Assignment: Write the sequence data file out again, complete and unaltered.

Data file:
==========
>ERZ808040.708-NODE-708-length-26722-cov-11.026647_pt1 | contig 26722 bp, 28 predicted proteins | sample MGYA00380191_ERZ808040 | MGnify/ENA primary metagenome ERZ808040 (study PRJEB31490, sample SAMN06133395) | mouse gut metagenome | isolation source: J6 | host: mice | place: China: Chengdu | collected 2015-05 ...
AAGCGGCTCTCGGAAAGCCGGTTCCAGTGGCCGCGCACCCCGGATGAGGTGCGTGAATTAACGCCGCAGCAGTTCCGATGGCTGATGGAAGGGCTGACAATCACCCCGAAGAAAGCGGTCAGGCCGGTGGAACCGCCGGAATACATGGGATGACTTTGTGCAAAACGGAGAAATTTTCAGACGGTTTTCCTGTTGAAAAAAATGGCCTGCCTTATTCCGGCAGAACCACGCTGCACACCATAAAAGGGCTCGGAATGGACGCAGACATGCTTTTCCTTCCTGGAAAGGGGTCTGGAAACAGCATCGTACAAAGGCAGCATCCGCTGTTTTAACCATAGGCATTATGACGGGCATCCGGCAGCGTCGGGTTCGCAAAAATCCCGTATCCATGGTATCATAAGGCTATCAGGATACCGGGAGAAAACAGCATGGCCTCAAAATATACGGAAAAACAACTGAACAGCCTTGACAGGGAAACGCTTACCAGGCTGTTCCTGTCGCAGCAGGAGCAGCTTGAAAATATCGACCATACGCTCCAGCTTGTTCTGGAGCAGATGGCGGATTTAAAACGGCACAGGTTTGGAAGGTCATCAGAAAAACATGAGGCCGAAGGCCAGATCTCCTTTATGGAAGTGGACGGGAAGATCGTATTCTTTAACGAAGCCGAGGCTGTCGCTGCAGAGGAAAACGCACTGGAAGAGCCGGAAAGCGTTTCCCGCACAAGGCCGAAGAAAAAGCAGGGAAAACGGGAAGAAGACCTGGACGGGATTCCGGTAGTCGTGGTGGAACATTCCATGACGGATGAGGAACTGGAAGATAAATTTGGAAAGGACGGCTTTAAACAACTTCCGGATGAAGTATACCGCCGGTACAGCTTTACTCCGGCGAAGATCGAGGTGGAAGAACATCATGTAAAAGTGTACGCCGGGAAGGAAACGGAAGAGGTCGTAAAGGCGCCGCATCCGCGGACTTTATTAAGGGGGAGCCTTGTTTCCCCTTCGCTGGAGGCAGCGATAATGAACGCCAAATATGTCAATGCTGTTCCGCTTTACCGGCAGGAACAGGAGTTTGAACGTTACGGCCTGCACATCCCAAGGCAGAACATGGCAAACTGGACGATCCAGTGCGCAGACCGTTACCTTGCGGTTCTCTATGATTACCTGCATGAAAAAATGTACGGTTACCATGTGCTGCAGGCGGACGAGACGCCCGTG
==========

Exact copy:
>ERZ808040.708-NODE-708-length-26722-cov-11.026647_pt1 | contig 26722 bp, 28 predicted proteins | sample MGYA00380191_ERZ808040 | MGnify/ENA primary metagenome ERZ808040 (study PRJEB31490, sample SAMN06133395) | mouse gut metagenome | isolation source: J6 | host: mice | place: China: Chengdu | collected 2015-05 ...
AAGCGGCTCTCGGAAAGCCGGTTCCAGTGGCCGCGCACCCCGGATGAGGTGCGTGAATTAACGCCGCAGCAGTTCCGATGGCTGATGGAAGGGCTGACAATCACCCCGAAGAAAGCGGTCAGGCCGGTGGAACCGCCGGAATACATGGGATGACTTTGTGCAAAACGGAGAAATTTTCAGACGGTTTTCCTGTTGAAAAAAATGGCCTGCCTTATTCCGGCAGAACCACGCTGCACACCATAAAAGGGCTCGGAATGGACGCAGACATGCTTTTCCTTCCTGGAAAGGGGTCTGGAAACAGCATCGTACAAAGGCAGCATCCGCTGTTTTAACCATAGGCATTATGACGGGCATCCGGCAGCGTCGGGTTCGCAAAAATCCCGTATCCATGGTATCATAAGGCTATCAGGATACCGGGAGAAAACAGCATGGCCTCAAAATATACGGAAAAACAACTGAACAGCCTTGACAGGGAAACGCTTACCAGGCTGTTCCTGTCGCAGCAGGAGCAGCTTGAAAATATCGACCATACGCTCCAGCTTGTTCTGGAGCAGATGGCGGATTTAAAACGGCACAGGTTTGGAAGGTCATCAGAAAAACATGAGGCCGAAGGCCAGATCTCCTTTATGGAAGTGGACGGGAAGATCGTATTCTTTAACGAAGCCGAGGCTGTCGCTGCAGAGGAAAACGCACTGGAAGAGCCGGAAAGCGTTTCCCGCACAAGGCCGAAGAAAAAGCAGGGAAAACGGGAAGAAGACCTGGACGGGATTCCGGTAGTCGTGGTGGAACATTCCATGACGGATGAGGAACTGGAAGATAAATTTGGAAAGGACGGCTTTAAACAACTTCCGGATGAAGTATACCGCCGGTACAGCTTTACTCCGGCGAAGATCGAGGTGGAAGAACATCATGTAAAAGTGTACGCCGGGAAGGAAACGGAAGAGGTCGTAAAGGCGCCGCATCCGCGGACTTTATTAAGGGGGAGCCTTGTTTCCCCTTCGCTGGAGGCAGCGATAATGAACGCCAAATATGTCAATGCTGTTCCGCTTTACCGGCAGGAACAGGAGTTTGAACGTTACGGCCTGCACATCCCAAGGCAGAACATGGCAAACTGGACGATCCAGTGCGCAGACCGTTACCTTGCGGTTCTCTATGATTACCTGCATGAAAAAATGTACGGTTACCATGTGCTGCAGGCGGACGAGACGCCCGTG